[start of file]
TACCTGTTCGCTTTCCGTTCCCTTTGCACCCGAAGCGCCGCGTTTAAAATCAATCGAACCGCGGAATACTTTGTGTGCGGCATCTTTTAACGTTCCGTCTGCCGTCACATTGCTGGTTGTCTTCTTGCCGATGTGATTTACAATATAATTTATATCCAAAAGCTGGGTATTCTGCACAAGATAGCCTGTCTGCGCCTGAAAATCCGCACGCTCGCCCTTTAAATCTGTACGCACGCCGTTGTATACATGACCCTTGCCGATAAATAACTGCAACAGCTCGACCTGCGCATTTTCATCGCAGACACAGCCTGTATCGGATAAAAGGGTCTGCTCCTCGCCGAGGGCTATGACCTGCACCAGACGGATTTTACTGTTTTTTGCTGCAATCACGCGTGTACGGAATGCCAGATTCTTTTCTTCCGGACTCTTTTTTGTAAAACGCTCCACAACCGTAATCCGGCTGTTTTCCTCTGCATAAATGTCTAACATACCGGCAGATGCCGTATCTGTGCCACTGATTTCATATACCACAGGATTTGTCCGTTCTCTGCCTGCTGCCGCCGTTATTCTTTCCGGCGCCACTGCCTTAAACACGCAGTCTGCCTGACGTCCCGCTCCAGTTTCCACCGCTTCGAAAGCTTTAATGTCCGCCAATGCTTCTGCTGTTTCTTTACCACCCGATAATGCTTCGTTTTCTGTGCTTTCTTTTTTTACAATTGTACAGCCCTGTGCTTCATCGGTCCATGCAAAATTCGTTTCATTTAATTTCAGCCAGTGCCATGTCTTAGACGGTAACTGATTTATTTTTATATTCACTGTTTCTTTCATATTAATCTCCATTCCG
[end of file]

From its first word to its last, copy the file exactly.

TACCTGTTCGCTTTCCGTTCCCTTTGCACCCGAAGCGCCGCGTTTAAAATCAATCGAACCGCGGAATACTTTGTGTGCGGCATCTTTTAACGTTCCGTCTGCCGTCACATTGCTGGTTGTCTTCTTGCCGATGTGATTTACAATATAATTTATATCCAAAAGCTGGGTATTCTGCACAAGATAGCCTGTCTGCGCCTGAAAATCCGCACGCTCGCCCTTTAAATCTGTACGCACGCCGTTGTATACATGACCCTTGCCGATAAATAACTGCAACAGCTCGACCTGCGCATTTTCATCGCAGACACAGCCTGTATCGGATAAAAGGGTCTGCTCCTCGCCGAGGGCTATGACCTGCACCAGACGGATTTTACTGTTTTTTGCTGCAATCACGCGTGTACGGAATGCCAGATTCTTTTCTTCCGGACTCTTTTTTGTAAAACGCTCCACAACCGTAATCCGGCTGTTTTCCTCTGCATAAATGTCTAACATACCGGCAGATGCCGTATCTGTGCCACTGATTTCATATACCACAGGATTTGTCCGTTCTCTGCCTGCTGCCGCCGTTATTCTTTCCGGCGCCACTGCCTTAAACACGCAGTCTGCCTGACGTCCCGCTCCAGTTTCCACCGCTTCGAAAGCTTTAATGTCCGCCAATGCTTCTGCTGTTTCTTTACCACCCGATAATGCTTCGTTTTCTGTGCTTTCTTTTTTTACAATTGTACAGCCCTGTGCTTCATCGGTCCATGCAAAATTCGTTTCATTTAATTTCAGCCAGTGCCATGTCTTAGACGGTAACTGATTTATTTTTATATTCACTGTTTCTTTCATATTAATCTCCATTCCG